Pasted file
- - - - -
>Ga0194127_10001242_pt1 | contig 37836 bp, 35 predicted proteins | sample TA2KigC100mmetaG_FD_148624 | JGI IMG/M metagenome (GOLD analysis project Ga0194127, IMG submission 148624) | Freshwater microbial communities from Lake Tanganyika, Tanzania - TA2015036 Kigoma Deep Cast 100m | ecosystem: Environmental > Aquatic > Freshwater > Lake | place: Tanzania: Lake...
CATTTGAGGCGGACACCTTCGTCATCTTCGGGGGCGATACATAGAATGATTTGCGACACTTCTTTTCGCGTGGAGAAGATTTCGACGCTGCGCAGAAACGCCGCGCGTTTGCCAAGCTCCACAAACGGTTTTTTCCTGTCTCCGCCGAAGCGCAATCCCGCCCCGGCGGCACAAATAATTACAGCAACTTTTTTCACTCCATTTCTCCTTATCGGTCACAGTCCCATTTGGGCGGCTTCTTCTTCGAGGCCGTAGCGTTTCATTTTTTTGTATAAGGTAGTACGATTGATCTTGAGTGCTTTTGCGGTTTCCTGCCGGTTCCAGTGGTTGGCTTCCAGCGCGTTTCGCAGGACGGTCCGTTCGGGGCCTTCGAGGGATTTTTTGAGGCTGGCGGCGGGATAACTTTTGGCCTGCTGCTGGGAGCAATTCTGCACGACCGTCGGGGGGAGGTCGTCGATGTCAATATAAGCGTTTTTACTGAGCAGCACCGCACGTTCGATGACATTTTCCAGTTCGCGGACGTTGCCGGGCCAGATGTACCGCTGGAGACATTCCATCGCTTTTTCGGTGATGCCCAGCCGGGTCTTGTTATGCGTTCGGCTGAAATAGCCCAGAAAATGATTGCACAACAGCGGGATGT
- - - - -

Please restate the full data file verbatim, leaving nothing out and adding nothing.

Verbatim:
>Ga0194127_10001242_pt1 | contig 37836 bp, 35 predicted proteins | sample TA2KigC100mmetaG_FD_148624 | JGI IMG/M metagenome (GOLD analysis project Ga0194127, IMG submission 148624) | Freshwater microbial communities from Lake Tanganyika, Tanzania - TA2015036 Kigoma Deep Cast 100m | ecosystem: Environmental > Aquatic > Freshwater > Lake | place: Tanzania: Lake...
CATTTGAGGCGGACACCTTCGTCATCTTCGGGGGCGATACATAGAATGATTTGCGACACTTCTTTTCGCGTGGAGAAGATTTCGACGCTGCGCAGAAACGCCGCGCGTTTGCCAAGCTCCACAAACGGTTTTTTCCTGTCTCCGCCGAAGCGCAATCCCGCCCCGGCGGCACAAATAATTACAGCAACTTTTTTCACTCCATTTCTCCTTATCGGTCACAGTCCCATTTGGGCGGCTTCTTCTTCGAGGCCGTAGCGTTTCATTTTTTTGTATAAGGTAGTACGATTGATCTTGAGTGCTTTTGCGGTTTCCTGCCGGTTCCAGTGGTTGGCTTCCAGCGCGTTTCGCAGGACGGTCCGTTCGGGGCCTTCGAGGGATTTTTTGAGGCTGGCGGCGGGATAACTTTTGGCCTGCTGCTGGGAGCAATTCTGCACGACCGTCGGGGGGAGGTCGTCGATGTCAATATAAGCGTTTTTACTGAGCAGCACCGCACGTTCGATGACATTTTCCAGTTCGCGGACGTTGCCGGGCCAGATGTACCGCTGGAGACATTCCATCGCTTTTTCGGTGATGCCCAGCCGGGTCTTGTTATGCGTTCGGCTGAAATAGCCCAGAAAATGATTGCACAACAGCGGGATGT